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Sybase FAQ: 10/19 - ASE Admin (7 of 7)

( Part1 - Part2 - Part3 - Part4 - Part5 - Part6 - Part7 - Part8 - Part9 - Part10 - Part11 - Part12 - Part13 - Part14 - Part15 - Part16 - Part17 - Part18 - Part19 )
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Archive-name: databases/sybase-faq/part10
Version: 1.7
Maintainer: David Owen
Last-modified: 2003/03/02
Posting-Frequency: posted every 3rd month
A how-to-find-the-FAQ article is posted on the intervening months.

See reader questions & answers on this topic! - Help others by sharing your knowledge
1.5.9: You and showplan output


As recently pointed out in the Sybase-L list, the showplan information that was
here is terribly out of date. It was written back when the output from ASE and
MS SQL Server were identical. (To see just how differenet they have become,
have a look at the O'Reilly book "Transact-SQL Programming". It does a line for
line comparison.) The write up in the Performance and Tuning Guide is
excellent, and this section was doing nothing but causing problems.

If you do have a need for the original document, then it can be found here, but
it will no longer be considered part of the official FAQ.

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1.5.10: Poor man's sp_sysmon


This is needed for System 10 and Sybase 4.9.2 where there is no sp_sysmon
command available.

Fine tune the waitfor for your application. You may need TS Role -- see Q3.1.

use master
dbcc traceon(3604)
dbcc monitor ("clear", "all", "on")
waitfor delay "00:01:00"
dbcc monitor ("sample", "all", "on")
dbcc monitor ("select", "all", "on")
dbcc traceon(8399)
select field_name, group_name, value
  from sysmonitors
dbcc traceoff(8399)
dbcc traceoff(3604)

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1.5.11: View MRU-LRU procedure cache chain


dbcc procbuf gives a listing of the current contents of the procedure cache. By
repeating the process at intervals it is possible to watch procedures moving
down the MRU-LRU chain, and so to see how long procedures remain in cache. The
neat thing about this approach is that you can size your cache according to
what is actually happening, rather than relying on estimates based on
assumptions that may not hold on your site.

To run it:

dbcc traceon(3604)
dbcc procbuf

If you use sqsh it's a bit easier to grok the output:

dbcc traceon(3604);
dbcc procbuf;|fgrep <pbname> 

See Q1.5.7 regarding procedure cache sizing.

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1.5.12: Improving Text/Image Type Performance


If you know that you are going to be using a text/insert column immediately,
insert the row setting the column to a non-null value.

There's a noticeable performance gain.

Unfortunately, text and image datatypes cannot be passed as parameters to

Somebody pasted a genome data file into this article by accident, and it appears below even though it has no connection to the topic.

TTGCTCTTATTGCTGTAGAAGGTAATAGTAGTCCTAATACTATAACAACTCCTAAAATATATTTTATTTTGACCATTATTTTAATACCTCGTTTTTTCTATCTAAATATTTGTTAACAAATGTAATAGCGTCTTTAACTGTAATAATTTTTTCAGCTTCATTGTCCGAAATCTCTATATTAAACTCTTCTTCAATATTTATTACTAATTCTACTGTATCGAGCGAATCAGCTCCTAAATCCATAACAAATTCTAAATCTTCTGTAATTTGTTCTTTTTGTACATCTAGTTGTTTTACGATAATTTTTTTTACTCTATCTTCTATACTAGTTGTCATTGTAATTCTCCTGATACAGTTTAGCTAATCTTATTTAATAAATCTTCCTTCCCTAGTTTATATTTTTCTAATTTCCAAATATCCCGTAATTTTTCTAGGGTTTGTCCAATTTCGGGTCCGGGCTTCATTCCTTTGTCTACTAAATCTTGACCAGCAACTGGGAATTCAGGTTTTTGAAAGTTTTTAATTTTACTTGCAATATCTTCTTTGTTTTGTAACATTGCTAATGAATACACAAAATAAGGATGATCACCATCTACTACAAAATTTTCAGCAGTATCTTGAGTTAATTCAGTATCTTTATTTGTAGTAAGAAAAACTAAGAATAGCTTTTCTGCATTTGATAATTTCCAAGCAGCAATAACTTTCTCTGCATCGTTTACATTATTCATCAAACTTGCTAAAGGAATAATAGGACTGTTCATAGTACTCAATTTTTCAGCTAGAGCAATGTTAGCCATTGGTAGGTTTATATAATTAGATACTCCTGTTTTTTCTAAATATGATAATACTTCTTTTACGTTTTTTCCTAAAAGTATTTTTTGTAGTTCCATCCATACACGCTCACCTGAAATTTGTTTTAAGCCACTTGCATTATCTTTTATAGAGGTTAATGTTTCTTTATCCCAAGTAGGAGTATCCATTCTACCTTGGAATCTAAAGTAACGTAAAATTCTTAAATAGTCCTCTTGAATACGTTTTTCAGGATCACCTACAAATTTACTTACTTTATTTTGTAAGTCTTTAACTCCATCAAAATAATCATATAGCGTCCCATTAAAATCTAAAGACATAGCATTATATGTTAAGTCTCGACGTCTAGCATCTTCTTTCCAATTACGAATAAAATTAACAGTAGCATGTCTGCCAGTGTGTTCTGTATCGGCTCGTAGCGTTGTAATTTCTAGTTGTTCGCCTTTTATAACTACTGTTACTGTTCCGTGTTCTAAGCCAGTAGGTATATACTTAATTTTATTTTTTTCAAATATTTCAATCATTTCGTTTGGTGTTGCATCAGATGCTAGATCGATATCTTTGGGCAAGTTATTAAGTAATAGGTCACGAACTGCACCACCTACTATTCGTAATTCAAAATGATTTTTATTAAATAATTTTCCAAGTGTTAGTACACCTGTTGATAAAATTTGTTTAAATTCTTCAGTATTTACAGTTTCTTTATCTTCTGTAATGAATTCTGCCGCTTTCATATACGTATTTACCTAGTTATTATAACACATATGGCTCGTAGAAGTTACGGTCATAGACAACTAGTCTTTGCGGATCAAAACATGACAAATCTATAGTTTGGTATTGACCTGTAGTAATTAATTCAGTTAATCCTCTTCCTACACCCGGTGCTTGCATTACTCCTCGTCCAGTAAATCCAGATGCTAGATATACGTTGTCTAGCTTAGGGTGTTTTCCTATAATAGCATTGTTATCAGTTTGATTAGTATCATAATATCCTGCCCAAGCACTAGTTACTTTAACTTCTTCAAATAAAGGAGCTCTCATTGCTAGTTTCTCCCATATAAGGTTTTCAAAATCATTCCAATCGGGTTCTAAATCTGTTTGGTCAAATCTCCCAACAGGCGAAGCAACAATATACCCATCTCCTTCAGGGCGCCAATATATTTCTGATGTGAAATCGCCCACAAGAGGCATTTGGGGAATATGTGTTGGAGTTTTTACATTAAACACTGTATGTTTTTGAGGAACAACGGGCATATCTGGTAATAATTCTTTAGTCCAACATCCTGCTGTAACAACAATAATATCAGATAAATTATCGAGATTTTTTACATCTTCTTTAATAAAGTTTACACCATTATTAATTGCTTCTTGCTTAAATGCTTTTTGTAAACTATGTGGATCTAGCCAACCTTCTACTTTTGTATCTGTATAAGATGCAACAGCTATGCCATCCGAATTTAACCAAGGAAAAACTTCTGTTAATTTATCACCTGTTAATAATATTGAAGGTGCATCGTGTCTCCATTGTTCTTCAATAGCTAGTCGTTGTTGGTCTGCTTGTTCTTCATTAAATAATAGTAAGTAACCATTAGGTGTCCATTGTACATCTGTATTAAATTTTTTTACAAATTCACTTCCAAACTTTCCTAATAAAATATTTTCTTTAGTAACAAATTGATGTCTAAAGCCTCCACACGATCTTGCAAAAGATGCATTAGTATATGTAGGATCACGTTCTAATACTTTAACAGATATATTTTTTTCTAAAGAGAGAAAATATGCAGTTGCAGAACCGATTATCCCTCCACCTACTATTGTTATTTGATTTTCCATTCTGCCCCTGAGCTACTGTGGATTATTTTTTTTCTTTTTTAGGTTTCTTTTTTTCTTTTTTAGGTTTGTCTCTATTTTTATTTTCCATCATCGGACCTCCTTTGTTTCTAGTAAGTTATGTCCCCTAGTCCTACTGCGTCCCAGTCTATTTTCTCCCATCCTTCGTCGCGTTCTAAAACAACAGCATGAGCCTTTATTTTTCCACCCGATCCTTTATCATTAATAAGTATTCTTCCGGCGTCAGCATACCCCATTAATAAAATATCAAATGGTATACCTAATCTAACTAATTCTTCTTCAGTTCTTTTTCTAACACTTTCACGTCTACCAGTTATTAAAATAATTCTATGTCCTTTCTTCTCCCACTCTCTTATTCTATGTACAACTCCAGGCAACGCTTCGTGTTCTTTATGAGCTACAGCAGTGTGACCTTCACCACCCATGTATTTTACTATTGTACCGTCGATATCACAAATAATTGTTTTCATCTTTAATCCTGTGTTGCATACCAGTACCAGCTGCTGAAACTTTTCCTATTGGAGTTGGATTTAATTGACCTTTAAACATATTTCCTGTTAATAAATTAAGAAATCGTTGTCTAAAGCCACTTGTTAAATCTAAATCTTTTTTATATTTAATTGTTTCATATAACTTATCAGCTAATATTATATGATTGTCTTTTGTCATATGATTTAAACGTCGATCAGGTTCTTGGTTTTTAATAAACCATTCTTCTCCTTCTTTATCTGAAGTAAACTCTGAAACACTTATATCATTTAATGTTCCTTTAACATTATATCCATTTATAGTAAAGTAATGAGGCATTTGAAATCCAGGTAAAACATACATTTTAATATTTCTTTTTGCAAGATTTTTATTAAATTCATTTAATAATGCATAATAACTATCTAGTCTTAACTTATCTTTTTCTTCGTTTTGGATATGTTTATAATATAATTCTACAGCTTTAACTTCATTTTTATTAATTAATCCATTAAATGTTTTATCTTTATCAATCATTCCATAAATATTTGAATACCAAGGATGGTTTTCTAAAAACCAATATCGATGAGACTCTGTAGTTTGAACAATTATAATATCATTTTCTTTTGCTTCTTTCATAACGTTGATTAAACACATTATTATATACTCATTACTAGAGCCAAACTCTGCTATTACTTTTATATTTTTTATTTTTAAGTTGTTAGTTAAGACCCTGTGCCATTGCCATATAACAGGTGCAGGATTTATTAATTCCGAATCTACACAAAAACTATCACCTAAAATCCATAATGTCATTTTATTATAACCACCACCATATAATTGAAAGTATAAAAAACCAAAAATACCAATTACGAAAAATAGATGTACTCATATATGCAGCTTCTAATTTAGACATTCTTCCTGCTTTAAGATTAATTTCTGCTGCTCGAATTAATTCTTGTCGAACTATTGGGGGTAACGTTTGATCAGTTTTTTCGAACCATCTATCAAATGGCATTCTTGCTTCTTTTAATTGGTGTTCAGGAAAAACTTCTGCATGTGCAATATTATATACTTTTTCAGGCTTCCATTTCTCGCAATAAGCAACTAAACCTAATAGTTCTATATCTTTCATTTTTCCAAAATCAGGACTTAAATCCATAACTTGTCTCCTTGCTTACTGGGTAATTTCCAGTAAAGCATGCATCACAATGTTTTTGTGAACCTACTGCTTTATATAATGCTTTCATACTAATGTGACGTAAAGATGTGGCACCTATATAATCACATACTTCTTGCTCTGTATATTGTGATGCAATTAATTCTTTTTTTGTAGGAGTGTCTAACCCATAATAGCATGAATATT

stored procedures. The address of the text or image location must be created
and returned where it is then manipulated by the calling code. This means that
transactions involving both text and image fields and stored procedures are not
atomic. However, the datatypes can still be declared as not null in the table

Given this example -

        create table key_n_text
            key         int     not null,
            notes       text    not null

This stored procedure can be used -

        create procedure sp_insert_key_n_text
            @key        int,
            @textptr    varbinary(16)   output

        ** Generate a valid text pointer for WRITETEXT by inserting an
        ** empty string in the text field.
        insert key_n_text

        select  @textptr = textptr(notes)
        from    key_n_text
        where   key      = @key

        return 0

The return parameter is then used by the calling code to update the text field,
via the dbwritetext() function if using DB-Library for example.

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Server Monitoring General Troubleshooting ASE FAQ

                               Server Monitoring                               

    1.6.1   What is Monitor Server and how do I configure it?
    1.6.2   OK, that was easy, how do I configure a client?
Platform Specific Issues - Solaris Performance and Tuning ASE FAQ


1.6.1: How do I configure Monitor Server?


Monitor Server is a separate server from the normal dataserver. Its purpose, as
the name suggests, is to monitor ASE. It uses internal counters to determine
what is happening. On its own, it does not actually do a lot. You need to hook
up a client of some sort in order to be able to view the results.

Configuration is easy. The Sybase documentation is very good on this one for
either Unix or NT. Rather than repeat myself, go to the Sybase web site and
check out the Monitor Server User's Guide. Obviously the link should take you
to the HTML edition of the book. There is also a PDF available. Look for
"monbook.pdf". If Sybase has skipped to ASE 99.9 and this link no longer works,
then you will have to go search the Sybase home pages.

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1.6.2: OK, that was easy, how do I configure a client?


I see that you like a challenge! Syase offer a Java client to view the output